Ergonomic design ensures that products complement user characteristics by maximizing their strengths and capabilities and reducing their limitations.
It is all about fitting workplaces and systems to the user’s needs. It focuses on reducing discomfort and increasing productivity based on anatomy, physiology, psychology, engineering, and statics, among others.
The three categories of ergonomics (physical, cognitive, and organizational) are considered in the design process to remove functions that pose risks and hazards, such as:
- Repetitive movement
- Awkward and bad posture
- Contact stress
This article will discuss how ergonomics affects the design and why it’s important.
Table of Contents
What Is Ergonomic Design?
Ergonomic design is a multidisciplinary science that strives to decrease user discomfort to increase productivity.
Ergonomics in design ensures a good fit between people and the items and environment they interact with.
The science of ergonomic design should be heavily backed by anthropometry, physiology, anatomy, mental processes, and organizational structures.
Categories of Ergonomics
To achieve successful ergonomic design, it’s necessary to look into the three areas of ergonomics:
- Physical: deals with biomechanical characteristics that relate to physical activities.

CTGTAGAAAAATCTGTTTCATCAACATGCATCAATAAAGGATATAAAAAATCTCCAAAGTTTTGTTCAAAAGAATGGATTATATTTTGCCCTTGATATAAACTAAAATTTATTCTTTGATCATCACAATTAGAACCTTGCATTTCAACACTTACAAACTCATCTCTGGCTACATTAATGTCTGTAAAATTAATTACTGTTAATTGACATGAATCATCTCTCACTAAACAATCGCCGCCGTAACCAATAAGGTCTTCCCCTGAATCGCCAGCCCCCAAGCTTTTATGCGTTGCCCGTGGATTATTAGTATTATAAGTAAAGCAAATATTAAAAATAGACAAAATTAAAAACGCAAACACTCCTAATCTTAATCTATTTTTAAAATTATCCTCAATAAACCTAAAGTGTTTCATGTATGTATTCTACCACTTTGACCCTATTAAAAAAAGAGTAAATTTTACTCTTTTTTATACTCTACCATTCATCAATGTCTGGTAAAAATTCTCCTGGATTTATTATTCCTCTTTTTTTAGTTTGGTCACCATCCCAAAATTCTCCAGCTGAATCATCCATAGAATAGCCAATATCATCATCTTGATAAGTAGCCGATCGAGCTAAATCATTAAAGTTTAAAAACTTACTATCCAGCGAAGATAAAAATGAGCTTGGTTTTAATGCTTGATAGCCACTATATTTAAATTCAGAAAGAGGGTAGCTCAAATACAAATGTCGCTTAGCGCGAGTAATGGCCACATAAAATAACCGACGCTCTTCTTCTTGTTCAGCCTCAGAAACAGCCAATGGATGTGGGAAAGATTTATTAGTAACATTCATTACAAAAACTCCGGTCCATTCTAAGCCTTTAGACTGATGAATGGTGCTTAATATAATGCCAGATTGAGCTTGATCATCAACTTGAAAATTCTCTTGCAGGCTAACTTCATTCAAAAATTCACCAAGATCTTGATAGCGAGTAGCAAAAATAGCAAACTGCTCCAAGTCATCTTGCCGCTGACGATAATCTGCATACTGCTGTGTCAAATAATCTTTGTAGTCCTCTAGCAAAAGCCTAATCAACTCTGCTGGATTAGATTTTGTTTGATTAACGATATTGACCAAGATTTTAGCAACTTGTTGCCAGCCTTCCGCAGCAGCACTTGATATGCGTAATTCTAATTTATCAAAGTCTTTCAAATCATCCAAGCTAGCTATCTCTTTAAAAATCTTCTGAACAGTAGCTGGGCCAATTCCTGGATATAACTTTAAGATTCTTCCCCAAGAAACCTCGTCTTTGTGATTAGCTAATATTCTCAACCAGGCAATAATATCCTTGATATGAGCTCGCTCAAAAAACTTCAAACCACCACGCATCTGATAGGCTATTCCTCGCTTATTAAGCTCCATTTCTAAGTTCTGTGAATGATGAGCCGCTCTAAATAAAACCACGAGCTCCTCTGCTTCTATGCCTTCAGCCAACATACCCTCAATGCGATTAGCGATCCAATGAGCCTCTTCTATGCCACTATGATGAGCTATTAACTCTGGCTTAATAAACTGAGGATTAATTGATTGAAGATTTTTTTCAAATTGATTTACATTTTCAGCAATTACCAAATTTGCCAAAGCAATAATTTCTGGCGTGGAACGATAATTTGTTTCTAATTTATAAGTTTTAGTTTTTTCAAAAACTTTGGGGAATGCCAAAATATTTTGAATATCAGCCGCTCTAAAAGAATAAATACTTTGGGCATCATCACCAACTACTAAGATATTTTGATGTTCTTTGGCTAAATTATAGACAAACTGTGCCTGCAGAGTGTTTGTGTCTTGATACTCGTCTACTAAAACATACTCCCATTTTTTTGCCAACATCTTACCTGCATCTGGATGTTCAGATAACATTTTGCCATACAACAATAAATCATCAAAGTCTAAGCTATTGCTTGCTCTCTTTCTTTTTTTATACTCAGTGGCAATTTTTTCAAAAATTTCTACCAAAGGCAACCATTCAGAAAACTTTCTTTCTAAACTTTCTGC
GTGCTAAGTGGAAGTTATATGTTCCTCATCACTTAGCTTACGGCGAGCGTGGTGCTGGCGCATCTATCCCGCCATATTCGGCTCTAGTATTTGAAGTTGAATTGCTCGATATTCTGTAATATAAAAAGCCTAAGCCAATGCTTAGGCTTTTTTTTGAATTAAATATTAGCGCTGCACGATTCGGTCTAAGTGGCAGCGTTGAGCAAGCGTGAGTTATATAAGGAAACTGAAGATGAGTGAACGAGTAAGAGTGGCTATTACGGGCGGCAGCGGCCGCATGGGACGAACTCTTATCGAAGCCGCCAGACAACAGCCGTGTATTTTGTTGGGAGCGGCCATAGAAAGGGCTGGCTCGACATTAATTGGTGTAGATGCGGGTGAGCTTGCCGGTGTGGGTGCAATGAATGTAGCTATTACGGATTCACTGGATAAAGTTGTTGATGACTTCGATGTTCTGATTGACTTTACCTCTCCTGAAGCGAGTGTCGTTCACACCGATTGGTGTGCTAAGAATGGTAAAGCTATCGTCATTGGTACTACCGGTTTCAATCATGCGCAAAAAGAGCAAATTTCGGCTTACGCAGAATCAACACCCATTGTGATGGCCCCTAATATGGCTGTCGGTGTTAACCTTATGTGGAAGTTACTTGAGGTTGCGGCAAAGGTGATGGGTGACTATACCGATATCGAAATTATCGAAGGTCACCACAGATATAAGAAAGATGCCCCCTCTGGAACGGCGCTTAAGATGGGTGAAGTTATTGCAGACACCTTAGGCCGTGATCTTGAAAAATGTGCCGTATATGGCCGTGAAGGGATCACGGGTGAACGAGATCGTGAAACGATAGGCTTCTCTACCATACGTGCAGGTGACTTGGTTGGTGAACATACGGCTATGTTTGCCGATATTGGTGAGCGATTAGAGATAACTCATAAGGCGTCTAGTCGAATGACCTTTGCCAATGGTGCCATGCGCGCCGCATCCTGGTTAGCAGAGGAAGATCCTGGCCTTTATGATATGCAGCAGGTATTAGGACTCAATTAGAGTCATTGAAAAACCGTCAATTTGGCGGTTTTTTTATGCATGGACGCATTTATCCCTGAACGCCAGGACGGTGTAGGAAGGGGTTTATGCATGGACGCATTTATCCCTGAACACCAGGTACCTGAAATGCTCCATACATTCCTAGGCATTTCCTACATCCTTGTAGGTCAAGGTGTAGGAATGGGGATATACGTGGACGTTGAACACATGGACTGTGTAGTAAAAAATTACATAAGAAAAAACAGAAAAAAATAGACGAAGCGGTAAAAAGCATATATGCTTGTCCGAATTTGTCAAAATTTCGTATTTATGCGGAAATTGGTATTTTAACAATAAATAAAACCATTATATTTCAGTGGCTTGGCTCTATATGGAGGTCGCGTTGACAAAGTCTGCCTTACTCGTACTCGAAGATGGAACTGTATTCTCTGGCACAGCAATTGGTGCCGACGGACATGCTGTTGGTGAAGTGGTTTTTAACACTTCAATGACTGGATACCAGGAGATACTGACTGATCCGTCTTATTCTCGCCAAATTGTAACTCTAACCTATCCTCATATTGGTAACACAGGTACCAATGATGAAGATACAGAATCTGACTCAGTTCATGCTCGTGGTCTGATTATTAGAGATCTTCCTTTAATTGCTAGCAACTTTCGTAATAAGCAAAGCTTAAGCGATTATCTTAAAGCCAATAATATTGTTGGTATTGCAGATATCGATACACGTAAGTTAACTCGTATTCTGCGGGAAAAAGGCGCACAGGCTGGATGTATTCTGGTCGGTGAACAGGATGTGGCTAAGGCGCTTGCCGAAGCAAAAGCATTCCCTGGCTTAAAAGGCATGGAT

- Cognitive: studies mental processes (cognition, decision-making, reasoning, memory, perception) and how people interact with products, environments, and systems.
- Organizational: deals with optimizing organizational structures, processes, and policies to improve management, communication, work design, and culture.
Characteristics of Ergonomics Design
In the design process, ergonomics uses anthropometric data to find optimum shapes, sizes, and product forms.
An ergonomic design looks into these user characteristics and limitations to create a user-centered product:
- Body shape and size
- Sensory abilities
- Mental abilities
- Mobility and movement
- Workplace environment and layout
- Human reliability
- Human-computer interactions
Why Is Ergonomics in Design Important?
Ergonomics in design is important because ignoring its principles will likely result in commercial failure.
Frustrated and fatigued workers who are eaten away by physically taxing jobs, high task repetition, and poor working conditions are not likely to produce high-quality work.
Failure to apply ergonomic design means that workers will not perform their job as they were trained to do, leading to poor product quality and underwhelming results.
On the other hand, finding ways to address ergonomic risk factors and hazards with the right administrative and engineering measures will allow workers to consistently produce great results.
Ergonomics in the Workplace and Office Design
The modern workplace is reliant on computers and rapidly changing technology. Because of this, the need for ergonomics has changed dramatically in the last few years.
There is now a significant need for ergonomic office equipment that will help workers be productive and reduce the risk of injuries and chronic illnesses.
When designing an ergonomic workplace, one must look into office chairs, desks, mouse and keyboards, and lighting.